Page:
Sunday, 30 July 2017
For most of its 1,000 year life, All Saints has been the main parish church of the city. Although the first on the site was founded by King Edmund in 943 AD as a royal collegiate church, nothing remains from this period, and it is unclear whether it was this or a later church which was rebuilt in the 14th century.
This mediaeval church was roughly the same size as the present building. It had a square West Tower, which was pulled down and rebuilt between 1510-30 in the Perpendicular Gothic style, and which has been a distinctive landmark ever since. At nearly 200ft tall, until elevated to cathedral status it was the second highest parish church tower after that in Boston, Lincolnshire. It contains ten bells, all over 300 years old and one over 500 years old.
It is clear that this mediaeval church was richly endowed, but at the Reformation the College was dissolved and the church became the responsibility of the town. But from the middle of the 17th century the church slowly fell into decline until, in 1723, the Vicar, one Dr Michael Hutchison, took matters into his own hands and began its demolition one night! Thus forced, the town accepted its responsibilities and work on a new church, to the plans of James Gibbs (designer of St Martin-in-the-Fields) began.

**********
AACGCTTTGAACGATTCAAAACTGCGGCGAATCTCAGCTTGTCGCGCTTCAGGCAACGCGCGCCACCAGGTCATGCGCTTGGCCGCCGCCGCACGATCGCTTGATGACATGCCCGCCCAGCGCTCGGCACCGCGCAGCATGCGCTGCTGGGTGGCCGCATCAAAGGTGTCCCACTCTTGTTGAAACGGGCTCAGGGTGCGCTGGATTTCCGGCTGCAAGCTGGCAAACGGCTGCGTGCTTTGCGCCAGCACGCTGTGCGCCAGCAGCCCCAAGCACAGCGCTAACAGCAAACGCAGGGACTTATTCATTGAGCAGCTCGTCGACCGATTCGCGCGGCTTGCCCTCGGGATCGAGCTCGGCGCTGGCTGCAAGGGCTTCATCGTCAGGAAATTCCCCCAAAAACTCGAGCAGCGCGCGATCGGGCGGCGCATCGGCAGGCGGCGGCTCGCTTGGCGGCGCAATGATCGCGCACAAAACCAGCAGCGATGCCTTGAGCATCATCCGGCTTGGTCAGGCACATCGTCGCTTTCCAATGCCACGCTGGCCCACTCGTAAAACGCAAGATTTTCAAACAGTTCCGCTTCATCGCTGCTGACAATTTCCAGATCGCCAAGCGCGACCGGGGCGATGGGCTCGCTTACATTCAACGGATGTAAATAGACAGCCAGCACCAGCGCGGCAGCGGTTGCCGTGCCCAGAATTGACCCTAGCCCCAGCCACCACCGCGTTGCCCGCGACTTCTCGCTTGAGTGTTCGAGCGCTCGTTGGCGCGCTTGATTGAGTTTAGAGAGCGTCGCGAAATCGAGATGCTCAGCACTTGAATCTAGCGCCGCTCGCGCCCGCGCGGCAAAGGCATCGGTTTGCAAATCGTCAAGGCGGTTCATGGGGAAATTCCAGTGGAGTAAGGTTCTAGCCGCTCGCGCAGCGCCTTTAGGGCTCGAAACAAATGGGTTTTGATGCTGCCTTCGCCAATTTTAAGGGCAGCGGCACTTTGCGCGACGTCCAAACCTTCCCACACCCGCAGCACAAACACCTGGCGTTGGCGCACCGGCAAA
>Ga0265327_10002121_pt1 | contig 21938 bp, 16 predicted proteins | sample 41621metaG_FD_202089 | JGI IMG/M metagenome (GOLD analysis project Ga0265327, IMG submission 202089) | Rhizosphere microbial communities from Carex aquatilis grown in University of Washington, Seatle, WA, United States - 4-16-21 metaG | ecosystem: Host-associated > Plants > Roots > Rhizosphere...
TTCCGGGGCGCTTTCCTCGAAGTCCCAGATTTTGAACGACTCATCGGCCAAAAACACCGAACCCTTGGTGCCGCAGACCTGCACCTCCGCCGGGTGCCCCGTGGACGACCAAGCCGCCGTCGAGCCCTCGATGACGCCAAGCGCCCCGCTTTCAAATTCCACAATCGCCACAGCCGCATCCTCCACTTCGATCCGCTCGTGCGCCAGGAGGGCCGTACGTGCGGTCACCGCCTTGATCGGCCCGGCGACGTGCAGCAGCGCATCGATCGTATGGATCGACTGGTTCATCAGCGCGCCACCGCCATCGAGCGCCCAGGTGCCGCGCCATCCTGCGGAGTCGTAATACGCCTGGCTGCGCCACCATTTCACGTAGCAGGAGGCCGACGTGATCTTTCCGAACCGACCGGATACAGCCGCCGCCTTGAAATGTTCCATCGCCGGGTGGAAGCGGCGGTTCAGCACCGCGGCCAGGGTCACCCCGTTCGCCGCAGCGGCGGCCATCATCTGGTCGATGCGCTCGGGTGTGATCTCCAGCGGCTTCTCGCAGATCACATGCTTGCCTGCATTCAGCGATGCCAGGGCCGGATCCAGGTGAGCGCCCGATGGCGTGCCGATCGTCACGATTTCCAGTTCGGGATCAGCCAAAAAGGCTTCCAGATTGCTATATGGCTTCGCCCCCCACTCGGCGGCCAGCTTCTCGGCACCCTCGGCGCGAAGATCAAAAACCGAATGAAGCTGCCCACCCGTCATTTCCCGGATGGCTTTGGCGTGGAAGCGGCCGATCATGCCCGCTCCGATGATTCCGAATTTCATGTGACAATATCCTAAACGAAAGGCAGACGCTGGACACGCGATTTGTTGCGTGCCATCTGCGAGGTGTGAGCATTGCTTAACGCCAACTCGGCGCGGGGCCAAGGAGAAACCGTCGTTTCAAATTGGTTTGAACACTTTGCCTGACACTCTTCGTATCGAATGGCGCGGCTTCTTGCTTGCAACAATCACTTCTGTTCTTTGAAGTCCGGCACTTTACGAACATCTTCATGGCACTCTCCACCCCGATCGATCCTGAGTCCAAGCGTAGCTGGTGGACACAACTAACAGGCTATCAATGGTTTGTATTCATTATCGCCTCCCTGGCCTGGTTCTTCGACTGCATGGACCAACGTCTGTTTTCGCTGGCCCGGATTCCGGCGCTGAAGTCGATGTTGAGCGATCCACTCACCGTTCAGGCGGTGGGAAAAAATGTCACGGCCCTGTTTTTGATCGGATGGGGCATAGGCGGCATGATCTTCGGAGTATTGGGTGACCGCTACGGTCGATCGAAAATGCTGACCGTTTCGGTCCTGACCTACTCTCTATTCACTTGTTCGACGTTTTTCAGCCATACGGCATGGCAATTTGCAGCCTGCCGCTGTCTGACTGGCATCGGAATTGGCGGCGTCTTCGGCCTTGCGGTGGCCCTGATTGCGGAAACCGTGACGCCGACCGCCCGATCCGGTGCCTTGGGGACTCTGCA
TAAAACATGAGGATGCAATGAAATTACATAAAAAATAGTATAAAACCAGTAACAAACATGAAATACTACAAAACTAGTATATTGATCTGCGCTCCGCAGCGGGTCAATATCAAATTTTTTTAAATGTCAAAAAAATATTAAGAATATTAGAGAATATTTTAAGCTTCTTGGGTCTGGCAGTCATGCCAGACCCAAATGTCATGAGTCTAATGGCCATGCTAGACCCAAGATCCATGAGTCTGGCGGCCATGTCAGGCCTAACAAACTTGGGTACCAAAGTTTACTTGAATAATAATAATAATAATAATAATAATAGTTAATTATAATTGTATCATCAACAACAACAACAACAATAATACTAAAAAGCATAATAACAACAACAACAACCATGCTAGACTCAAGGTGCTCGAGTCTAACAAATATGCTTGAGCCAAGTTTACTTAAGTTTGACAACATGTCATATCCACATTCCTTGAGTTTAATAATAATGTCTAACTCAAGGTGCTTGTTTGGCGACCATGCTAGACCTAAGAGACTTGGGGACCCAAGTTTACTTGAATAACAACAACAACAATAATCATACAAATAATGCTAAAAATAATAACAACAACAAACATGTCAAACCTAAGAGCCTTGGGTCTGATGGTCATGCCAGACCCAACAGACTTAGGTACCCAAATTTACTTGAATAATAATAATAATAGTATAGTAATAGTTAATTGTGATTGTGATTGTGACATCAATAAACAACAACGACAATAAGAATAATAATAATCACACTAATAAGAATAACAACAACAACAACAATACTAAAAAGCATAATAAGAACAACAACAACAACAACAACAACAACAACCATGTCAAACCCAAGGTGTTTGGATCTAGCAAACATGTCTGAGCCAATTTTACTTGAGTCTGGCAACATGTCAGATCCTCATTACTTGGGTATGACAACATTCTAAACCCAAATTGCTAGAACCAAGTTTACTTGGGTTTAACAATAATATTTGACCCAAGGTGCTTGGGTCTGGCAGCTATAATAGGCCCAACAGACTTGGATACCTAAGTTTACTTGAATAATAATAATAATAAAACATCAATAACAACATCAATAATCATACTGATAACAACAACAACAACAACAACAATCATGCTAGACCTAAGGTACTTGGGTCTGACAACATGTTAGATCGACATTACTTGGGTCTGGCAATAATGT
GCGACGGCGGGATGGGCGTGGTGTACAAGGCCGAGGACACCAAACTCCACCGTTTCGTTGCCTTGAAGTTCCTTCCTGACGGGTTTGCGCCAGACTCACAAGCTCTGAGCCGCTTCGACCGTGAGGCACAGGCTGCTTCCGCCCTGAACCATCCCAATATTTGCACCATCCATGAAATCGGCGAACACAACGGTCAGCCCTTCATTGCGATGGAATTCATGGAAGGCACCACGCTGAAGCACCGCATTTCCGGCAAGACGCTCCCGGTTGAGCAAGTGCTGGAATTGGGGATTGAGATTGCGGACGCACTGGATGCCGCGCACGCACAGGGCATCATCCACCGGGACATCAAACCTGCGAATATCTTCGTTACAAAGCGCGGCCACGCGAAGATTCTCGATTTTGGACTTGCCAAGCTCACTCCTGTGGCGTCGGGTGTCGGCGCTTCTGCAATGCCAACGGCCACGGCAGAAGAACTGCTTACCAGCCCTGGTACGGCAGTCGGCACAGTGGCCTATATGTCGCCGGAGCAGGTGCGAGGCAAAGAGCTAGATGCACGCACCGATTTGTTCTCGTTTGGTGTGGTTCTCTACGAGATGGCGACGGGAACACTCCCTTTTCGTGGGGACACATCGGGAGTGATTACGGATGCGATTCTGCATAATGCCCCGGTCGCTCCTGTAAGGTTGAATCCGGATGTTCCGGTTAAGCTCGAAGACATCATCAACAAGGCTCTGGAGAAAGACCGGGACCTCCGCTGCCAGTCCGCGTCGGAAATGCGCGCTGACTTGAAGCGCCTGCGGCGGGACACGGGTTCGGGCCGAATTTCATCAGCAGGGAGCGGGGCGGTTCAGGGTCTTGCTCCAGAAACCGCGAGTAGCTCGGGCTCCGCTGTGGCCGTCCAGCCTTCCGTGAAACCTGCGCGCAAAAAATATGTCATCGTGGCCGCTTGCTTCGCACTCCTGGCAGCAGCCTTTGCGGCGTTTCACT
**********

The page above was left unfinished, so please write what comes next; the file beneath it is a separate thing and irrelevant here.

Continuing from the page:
Gibbs delivered a large and airy church of classical design, with a nave and matching wide aisles under a arched roof supported on classical columns. The 16th century tower and porch were incorporated into the design, and numerous furnishings and memorials were restored from the earlier building. One of the most notable new fittings, however, was a very fine wrought-iron screen, partly gilded, across the full width of the church, by a local iron-smith, Robert Bakewell.
This the church continued its life as a parish church until, in 1884, Derbyshire became (with Nottinghamshire) part of the new Diocese of Southwell, to take account of the growing industrial population of the area. In 1889 a suffragan Bishop was appointed as Bishop of Derby, which was elevated to a full diocese in its own right in 1927, with All Saints as the Cathedral. To cope with its new role, plans were made to extend the church to the east, although this was not completed until 1965, to the designs of Sebastian Comper, son of the famous Sir Ninian Comper.
Today, one enters via the west porch under the old tower, which provides a fine landmark for this part of the city centre. Immediately you are struck by the spaciousness and light of the church, which is painted entirely in white inside. The two other features that catch the eye are the huge classical baldicchino over the altar (also dating from 1965), and the startlingly vivid blue and yellow stained glass in the only two coloured windows, in the north and south aisles. These are by Ceri Richards, and depict in abstract fashion the themes of All Saints and All Souls.